It is indeed my pleasure to welcome you to this seminar on Trade Policy Issues organized by the IMF Institute, headed by Patrick de Fontenay, and the Policy Development and Review Department of the Fund, headed by Jack Boorman. I am very pleased that you have been able to take time from your busy schedules to come to Washington for this seminar.

It is indeed my pleasure to welcome you to this seminar on Trade Policy Issues organized by the IMF Institute, headed by Patrick de Fontenay, and the Policy Development and Review Department of the Fund, headed by Jack Boorman. I am very pleased that you have been able to take time from your busy schedules to come to Washington for this seminar.

The seminar is timely because, as you know, the World Trade Organization (WTO) has just been established and there are many issues to be discussed regarding the implementation of the Uruguay Round, its economic effects, and the post-Uruguay Round agenda. More generally, this is a unique opportunity for you to exchange views among yourselves, and with the staffs of the Fund, the Bank, and the WTO, on current issues in trade in industrial, developing, and transition economies.

What is the role of the IMF in the trade area? We could say that the IMF, the World Bank, the WTO, and the United Nations (UN) system are the four pillars of the institutional structure of multilateral cooperation for global development, with each having essential and interdependent roles to play. The IMF’s direct responsibilities mainly concern macroeconomic policies, international payments, and exchange relations, rather than trade relations, which are more the responsibility of the WTO. But why has the IMF been given the responsibilities it has? Part of the answer is the objective of promoting international trade. This is clear from Article I of our Articles of Agreement, which states that one of the purposes of the Fund is “to facilitate the expansion and balanced growth of international trade, and to contribute thereby to the promotion and maintenance of high levels of employment and real income and to the development of the productive resources of all members as primary objectives of economic policy.” The Fund has pursued the purpose of facilitating the expansion of international trade in four principal ways. First, by promoting the adoption by its member countries of macroeconomic policies conducive to sustainable growth. Second, by providing temporary financial assistance to countries with balance of payments difficulties, thereby (and I quote again from Article I) “… providing them with the opportunity to correct maladjustments in their balance of payments without resorting to measures destructive of national or international prosperity.” Among such measures to be avoided are certainly trade and exchange restrictions. Third, the Fund has promoted the convertibility of currencies, which has been essential to the development of a multilateral system of payments and therefore also to multilateral trade relations. And fourth, the Fund, in collaboration with the General Agreement on Tariffs and Trade (GATT), and now the WTO, has promoted trade liberalization in the context of Fund-supported adjustment programs and Fund surveillance.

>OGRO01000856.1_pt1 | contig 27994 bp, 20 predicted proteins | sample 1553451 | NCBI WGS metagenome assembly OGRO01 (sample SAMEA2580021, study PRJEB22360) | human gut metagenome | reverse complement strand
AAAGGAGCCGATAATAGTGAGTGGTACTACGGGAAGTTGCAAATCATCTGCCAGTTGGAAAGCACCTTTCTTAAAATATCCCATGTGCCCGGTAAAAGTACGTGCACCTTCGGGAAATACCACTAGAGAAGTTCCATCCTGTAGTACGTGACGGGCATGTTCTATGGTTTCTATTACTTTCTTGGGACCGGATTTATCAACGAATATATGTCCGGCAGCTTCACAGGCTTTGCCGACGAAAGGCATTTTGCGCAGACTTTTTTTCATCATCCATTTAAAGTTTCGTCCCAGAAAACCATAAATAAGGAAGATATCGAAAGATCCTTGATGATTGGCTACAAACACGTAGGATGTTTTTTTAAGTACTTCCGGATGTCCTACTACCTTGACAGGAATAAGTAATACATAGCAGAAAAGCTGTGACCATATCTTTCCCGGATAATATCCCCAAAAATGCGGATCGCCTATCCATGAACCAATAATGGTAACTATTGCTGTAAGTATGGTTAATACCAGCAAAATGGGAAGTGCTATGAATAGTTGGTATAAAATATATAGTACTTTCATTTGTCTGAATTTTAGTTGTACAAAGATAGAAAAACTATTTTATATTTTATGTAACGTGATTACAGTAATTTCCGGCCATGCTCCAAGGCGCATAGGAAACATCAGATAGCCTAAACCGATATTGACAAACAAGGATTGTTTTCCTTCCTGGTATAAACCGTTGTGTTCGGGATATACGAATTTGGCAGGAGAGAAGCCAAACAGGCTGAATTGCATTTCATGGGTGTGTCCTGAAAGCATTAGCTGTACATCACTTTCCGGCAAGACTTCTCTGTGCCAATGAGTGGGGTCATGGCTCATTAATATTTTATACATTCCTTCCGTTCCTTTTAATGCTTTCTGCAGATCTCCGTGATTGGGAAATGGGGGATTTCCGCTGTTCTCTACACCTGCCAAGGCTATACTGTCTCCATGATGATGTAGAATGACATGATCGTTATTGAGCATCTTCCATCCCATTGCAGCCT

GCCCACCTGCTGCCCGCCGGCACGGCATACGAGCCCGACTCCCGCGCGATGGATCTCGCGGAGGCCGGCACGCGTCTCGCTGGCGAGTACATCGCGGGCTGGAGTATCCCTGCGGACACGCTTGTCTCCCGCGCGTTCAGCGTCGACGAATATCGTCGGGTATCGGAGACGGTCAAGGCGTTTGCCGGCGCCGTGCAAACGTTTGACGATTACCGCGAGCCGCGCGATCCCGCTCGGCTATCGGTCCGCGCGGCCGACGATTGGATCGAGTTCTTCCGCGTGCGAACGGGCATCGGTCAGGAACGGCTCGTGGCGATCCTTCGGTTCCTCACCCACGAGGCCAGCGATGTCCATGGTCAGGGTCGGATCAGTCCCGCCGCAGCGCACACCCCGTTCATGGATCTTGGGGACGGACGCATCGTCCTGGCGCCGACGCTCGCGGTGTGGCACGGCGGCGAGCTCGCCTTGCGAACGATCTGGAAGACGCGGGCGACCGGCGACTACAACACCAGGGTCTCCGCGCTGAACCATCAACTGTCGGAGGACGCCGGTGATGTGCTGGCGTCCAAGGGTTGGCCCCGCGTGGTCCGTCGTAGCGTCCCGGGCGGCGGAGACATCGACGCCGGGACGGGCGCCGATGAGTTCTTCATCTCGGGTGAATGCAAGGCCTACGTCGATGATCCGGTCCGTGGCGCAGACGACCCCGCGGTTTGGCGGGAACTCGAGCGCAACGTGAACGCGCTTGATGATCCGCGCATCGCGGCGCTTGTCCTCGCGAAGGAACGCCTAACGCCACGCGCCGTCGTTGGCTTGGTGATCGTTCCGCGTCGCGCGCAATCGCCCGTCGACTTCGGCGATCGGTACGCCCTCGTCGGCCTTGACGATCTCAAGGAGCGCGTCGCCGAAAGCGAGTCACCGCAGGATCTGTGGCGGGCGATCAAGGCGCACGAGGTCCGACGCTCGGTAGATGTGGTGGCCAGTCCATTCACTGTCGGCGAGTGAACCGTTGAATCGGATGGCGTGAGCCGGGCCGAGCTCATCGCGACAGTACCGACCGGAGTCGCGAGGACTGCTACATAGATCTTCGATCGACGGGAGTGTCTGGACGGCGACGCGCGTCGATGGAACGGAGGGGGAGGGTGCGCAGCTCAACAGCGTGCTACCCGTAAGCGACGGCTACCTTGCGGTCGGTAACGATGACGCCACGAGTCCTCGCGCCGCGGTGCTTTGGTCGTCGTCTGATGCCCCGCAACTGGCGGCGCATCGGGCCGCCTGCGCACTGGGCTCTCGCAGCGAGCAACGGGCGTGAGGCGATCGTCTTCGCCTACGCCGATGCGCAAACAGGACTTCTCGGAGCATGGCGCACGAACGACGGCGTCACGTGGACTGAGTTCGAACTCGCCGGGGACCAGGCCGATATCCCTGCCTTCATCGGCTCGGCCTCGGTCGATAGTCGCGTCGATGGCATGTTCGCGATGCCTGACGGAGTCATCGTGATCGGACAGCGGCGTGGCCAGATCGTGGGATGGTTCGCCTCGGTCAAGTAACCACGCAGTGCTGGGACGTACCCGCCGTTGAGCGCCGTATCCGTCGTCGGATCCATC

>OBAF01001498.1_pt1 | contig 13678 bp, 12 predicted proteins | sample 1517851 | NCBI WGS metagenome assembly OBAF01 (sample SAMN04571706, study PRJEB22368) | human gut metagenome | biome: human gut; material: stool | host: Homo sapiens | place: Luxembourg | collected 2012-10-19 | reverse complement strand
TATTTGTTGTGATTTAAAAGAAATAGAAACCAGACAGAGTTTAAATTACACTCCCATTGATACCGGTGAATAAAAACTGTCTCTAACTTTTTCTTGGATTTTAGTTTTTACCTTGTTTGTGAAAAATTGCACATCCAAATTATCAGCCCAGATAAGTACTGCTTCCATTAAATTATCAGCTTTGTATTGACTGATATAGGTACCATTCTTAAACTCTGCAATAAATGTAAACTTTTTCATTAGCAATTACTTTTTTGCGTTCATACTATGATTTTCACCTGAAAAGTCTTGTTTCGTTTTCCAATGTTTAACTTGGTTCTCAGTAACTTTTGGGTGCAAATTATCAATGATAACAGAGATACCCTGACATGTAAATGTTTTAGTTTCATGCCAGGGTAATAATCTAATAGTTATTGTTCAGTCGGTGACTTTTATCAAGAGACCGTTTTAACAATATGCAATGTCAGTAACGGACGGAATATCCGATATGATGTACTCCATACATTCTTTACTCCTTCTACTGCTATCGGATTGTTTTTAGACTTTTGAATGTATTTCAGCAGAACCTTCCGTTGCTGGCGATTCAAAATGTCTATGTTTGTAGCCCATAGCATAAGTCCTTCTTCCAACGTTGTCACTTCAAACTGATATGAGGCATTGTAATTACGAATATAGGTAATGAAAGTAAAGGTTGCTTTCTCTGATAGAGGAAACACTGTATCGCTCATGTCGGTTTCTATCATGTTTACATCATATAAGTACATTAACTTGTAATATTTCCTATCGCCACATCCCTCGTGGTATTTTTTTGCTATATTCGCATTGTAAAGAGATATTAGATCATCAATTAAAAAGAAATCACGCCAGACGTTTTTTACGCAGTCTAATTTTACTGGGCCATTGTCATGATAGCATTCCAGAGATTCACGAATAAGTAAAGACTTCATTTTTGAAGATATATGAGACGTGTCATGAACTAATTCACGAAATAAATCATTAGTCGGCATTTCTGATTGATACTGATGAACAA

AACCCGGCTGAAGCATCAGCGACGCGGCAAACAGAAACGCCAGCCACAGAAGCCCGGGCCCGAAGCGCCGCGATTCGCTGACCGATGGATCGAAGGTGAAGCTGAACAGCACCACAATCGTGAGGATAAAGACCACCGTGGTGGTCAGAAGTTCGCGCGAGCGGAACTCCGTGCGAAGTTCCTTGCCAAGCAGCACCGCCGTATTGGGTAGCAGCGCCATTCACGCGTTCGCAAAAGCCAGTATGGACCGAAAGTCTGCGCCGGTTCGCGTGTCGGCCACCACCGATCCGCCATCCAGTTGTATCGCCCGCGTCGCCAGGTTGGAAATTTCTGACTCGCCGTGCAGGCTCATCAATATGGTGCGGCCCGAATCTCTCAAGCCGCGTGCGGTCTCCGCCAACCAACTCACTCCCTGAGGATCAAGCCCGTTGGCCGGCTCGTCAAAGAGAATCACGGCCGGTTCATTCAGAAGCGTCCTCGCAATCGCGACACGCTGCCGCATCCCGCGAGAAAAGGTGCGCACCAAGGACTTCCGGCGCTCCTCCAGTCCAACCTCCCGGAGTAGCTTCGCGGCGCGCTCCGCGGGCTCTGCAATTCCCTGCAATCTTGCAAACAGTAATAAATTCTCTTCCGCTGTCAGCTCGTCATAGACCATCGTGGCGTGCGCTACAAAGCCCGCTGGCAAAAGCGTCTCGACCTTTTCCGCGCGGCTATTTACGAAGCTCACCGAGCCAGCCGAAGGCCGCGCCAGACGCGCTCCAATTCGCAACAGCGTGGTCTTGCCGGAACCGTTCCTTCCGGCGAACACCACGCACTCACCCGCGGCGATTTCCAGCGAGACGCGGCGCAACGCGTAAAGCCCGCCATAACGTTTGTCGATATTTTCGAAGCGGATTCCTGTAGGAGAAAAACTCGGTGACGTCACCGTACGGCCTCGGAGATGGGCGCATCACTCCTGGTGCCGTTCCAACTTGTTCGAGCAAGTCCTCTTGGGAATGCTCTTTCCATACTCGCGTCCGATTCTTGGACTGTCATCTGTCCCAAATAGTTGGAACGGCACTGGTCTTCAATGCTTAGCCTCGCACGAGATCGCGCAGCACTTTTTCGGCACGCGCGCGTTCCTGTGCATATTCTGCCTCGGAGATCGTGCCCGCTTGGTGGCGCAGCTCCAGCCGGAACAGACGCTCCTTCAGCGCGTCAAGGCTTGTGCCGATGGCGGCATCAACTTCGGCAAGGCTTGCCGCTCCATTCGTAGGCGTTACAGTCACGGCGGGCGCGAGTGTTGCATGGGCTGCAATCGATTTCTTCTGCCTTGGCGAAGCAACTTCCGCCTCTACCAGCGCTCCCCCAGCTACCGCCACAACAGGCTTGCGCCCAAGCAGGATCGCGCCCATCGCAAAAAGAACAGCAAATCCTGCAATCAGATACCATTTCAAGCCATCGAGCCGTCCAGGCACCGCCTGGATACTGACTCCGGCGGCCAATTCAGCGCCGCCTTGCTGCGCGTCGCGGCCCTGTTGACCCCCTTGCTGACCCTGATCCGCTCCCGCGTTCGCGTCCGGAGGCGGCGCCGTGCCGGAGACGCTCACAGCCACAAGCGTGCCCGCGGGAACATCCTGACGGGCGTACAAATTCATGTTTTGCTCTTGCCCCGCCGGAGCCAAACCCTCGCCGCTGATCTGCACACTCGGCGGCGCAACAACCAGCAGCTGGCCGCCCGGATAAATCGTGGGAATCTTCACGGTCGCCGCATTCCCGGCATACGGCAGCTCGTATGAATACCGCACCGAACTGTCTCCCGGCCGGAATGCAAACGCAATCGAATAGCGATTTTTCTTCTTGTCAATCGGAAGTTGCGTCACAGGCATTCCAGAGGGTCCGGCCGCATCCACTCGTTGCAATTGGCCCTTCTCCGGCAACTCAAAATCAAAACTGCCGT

The WTO is now responsible for developing and safeguarding the multilateral trading system, while the Fund remains responsible for developing and safeguarding the multilateral payments system. The two roles are complementary, and the two institutions will necessarily continue to work hand in hand.

The benefits of liberal trade and exchange regimes in terms of resource allocation, growth, and welfare, are well-known—as are the costs of the alternative—and I am sure that this audience does not need me to elaborate on them. Let me just refer briefly to experience.

First, in the early postwar decades, following the establishment of the IMF, the World Bank, and the GATT, there were major reductions in trade and exchange restrictions. Average tariffs on manufactured goods in industrial countries were reduced from about 40 percent in the late 1940s to about 6 percent four decades later. At the same time, there was a widespread move among the industrial countries toward current account convertibility. These developments contributed to a virtually unprecedented growth of both trade and output, providing a striking example of trade as an engine of growth.

Second, in the past decade or so many developing countries have taken unilateral action to reduce their trade and exchange restrictions, often as part of comprehensive adjustment and reform programs supported by the IMF and the World Bank. The results of these reforms are illustrated by some global data. Between 1961 and 1975, the volume of exports of non-oil developing countries grew at half the pace of exports by the industrial countries; this relationship has since been reversed, so that, for instance, between 1986 and 1993 the volume of exports of non-oil developing countries grew at an average annual rate of 10 percent, compared with 5 percent for the industrial countries. Moreover, the growth rates in developing countries have clearly been influenced by their trade strategies. Thus, since the mid-1980s real GDP in strongly outward-oriented developing countries has grown much faster than in other developing countries. In fact, the dynamism of the outward-oriented, successfully adjusting countries has not only significantly strengthened the foundations of their own economies but has also provided crucial support for global growth during the recent period when the industrial world experienced weak activity. This was most striking in 1993, when these countries accounted for virtually the whole of global growth.